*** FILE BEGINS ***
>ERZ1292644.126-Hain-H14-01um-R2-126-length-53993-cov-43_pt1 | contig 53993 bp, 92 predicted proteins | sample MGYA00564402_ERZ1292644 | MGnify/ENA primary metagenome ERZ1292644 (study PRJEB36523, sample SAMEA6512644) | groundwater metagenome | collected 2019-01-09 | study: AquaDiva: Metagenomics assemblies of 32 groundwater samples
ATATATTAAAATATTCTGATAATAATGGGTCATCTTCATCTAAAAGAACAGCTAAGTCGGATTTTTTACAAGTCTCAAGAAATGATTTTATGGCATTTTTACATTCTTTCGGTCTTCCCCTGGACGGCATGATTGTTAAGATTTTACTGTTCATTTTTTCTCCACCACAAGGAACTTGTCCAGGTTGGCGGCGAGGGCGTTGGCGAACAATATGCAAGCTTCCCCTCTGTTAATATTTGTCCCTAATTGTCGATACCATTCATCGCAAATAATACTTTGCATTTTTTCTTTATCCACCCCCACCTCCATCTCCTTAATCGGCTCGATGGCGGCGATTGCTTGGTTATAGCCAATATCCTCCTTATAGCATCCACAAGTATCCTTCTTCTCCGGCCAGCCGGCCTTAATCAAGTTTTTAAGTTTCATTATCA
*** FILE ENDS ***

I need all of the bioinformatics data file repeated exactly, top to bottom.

>ERZ1292644.126-Hain-H14-01um-R2-126-length-53993-cov-43_pt1 | contig 53993 bp, 92 predicted proteins | sample MGYA00564402_ERZ1292644 | MGnify/ENA primary metagenome ERZ1292644 (study PRJEB36523, sample SAMEA6512644) | groundwater metagenome | collected 2019-01-09 | study: AquaDiva: Metagenomics assemblies of 32 groundwater samples
ATATATTAAAATATTCTGATAATAATGGGTCATCTTCATCTAAAAGAACAGCTAAGTCGGATTTTTTACAAGTCTCAAGAAATGATTTTATGGCATTTTTACATTCTTTCGGTCTTCCCCTGGACGGCATGATTGTTAAGATTTTACTGTTCATTTTTTCTCCACCACAAGGAACTTGTCCAGGTTGGCGGCGAGGGCGTTGGCGAACAATATGCAAGCTTCCCCTCTGTTAATATTTGTCCCTAATTGTCGATACCATTCATCGCAAATAATACTTTGCATTTTTTCTTTATCCACCCCCACCTCCATCTCCTTAATCGGCTCGATGGCGGCGATTGCTTGGTTATAGCCAATATCCTCCTTATAGCATCCACAAGTATCCTTCTTCTCCGGCCAGCCGGCCTTAATCAAGTTTTTAAGTTTCATTATCA